BANKS could charge customers to transfer money of more than £30 under proposed plans that would help fund fraud compensation schemes.
The idea has been put forward by payment services provider Pay.UK and would see banks pay a 2.9p transaction fee per transfer – but it could passed on to customers.
The money made from the fees would be put into a central fund to be used to pay out compensation to victims of fraud.
It comes after new rules were introduced in May to make banks cough up if a customers unwittingly transferred cash to a fraudster, known as Authorised Push Payment (APP).
Before, they only paid out to victims of unauthorised scams, such as if your credit card was stolen.
But banks could pass on the transfer charges to customers every time they make a payment of £30 or more.
What to do if you think you’ve been scammed
HERE'S what to do if you think you've been stung by a bank transfer scam:
- Contact your bank or card provider immediately to notify them of the fraud – urgency is needed so your bank can try and trace the money and prevent any further attempts to steal your cash.
- Notify crime reporting agency Action Fraud online or by calling 0300 123 2040. If Action Fraud is able to look into your case, it will provide updates on its investigation. But even simply reporting fraud may help police as part of a wider investigation.
- Monitor your credit report for suspcious transactions or credit requests as fraudsters may try their luck again.
- If you're struggling to cope with being a victim of crime, contact charity Victim Support. You can do this online or by calling 0808 1689 111.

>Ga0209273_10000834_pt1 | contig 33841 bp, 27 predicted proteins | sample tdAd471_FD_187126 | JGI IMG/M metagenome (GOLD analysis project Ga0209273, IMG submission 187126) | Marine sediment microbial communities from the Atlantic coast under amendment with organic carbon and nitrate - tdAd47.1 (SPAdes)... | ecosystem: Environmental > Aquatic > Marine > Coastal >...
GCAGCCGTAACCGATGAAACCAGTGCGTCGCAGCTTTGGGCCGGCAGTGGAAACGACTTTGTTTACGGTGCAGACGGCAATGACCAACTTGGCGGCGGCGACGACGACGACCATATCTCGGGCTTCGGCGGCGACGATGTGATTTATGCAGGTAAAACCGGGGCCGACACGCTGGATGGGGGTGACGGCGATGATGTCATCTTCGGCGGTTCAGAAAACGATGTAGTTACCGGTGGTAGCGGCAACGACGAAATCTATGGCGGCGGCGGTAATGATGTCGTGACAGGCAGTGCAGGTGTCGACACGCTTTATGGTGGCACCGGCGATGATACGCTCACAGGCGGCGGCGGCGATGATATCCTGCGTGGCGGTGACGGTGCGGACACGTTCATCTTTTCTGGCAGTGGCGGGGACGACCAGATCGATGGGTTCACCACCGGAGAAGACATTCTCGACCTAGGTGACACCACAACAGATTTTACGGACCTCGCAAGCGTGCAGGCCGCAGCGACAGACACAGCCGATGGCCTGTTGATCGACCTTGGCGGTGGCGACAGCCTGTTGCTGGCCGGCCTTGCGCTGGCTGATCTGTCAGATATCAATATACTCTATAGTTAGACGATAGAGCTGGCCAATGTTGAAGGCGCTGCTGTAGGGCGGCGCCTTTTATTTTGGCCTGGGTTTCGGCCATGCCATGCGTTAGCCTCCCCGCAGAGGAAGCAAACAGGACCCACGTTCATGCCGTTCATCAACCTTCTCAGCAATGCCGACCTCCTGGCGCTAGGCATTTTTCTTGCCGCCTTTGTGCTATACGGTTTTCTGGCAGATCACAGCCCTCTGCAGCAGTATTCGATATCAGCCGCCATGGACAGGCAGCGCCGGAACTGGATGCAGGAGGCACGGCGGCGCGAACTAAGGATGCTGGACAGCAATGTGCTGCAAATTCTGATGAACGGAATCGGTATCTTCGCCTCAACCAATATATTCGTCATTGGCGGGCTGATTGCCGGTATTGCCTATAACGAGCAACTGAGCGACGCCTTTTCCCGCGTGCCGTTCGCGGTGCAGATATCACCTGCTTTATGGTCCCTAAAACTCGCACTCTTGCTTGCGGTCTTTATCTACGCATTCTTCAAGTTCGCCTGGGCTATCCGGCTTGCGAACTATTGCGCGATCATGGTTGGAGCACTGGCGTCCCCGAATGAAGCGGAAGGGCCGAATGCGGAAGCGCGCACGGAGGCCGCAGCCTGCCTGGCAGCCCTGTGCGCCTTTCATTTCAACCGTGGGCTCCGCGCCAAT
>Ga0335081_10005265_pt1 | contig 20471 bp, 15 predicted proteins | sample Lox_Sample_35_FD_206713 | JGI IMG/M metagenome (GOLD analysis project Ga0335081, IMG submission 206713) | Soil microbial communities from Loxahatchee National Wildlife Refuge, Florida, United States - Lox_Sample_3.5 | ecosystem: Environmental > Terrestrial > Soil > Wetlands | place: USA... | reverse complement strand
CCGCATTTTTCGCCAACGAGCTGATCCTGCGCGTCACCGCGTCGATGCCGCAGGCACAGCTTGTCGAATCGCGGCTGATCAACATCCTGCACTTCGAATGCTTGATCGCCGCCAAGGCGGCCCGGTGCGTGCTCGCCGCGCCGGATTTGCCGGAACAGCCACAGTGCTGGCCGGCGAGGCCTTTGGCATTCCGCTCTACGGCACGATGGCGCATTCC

They could also be passed on through cuts in savings rates or increased borrowing charges.
Gareth Shaw, head of money at Which?, said: "It is vital that a long term sustainable "no-blame" reimbursement pot for scam victims is established quickly, and it should be collectively funded by the banking industry.
"However, it must not lead to banks directly passing fees on to their customers, who shouldn't be left footing the bill for this crime."
Last year, there were almost 85,000 cases of bank transfer fraud, leaving Brits £354.3million out of pocket.
Barclays, HSBC, Lloyds Banking Group, Nationwide, RBS and Santander have signed up to the new compensation code, while TSB has launched its own Fraud Refund Guarantee scheme.
The proposed plans are currently in a consultation period until October and a decision is expected to be made at the end of November.
Eric Leenders from UK Finance, which represents the banks, said that the proposed system will "provide long-term, sustainable funding" for reimbursing fraud victims. He added: "Criminals are indiscriminate, often using information stolen in data breaches to make their scams seem genuine.
"This funding system will effectively serve as a centralised insurance policy which would fairly distribute the risk from fraud across the industry, while supporting new firms entering the market."
APP has seen people conned out of large amounts of cash, such as landscape gardener David Hunt who lost nearly £10,000 when scammers pretended to be from HMRC, and grandmother Jo Wilson, who had her £40,000 life savings stolen.
Experts have previously warned that banks could dodge issuing refunds to fraud victims by asking them to tick a box when making payments.
How to protect yourself from fraudsters
ACTION Fraud recommends taking the following advice to stay safe:
- When making a purchase, be suspicious of any requests to pay by bank transfer or virtual currency instead of safer methods, such as credit card or payment services such as PayPal.
- Listen to your instincts: If something feels wrong then it is usually right to question it. Don’t pay for goods or services unless you know and trust the individual or business.
- Personal information obtained from data breaches is making it increasingly easier for fraudsters to create highly targeted phishing messages and calls – watch out for these.
- You shouldn’t assume the caller is genuine just because they’re able to provide some basic details about you.
- Always be suspicious of unsolicited requests for your personal or financial information.
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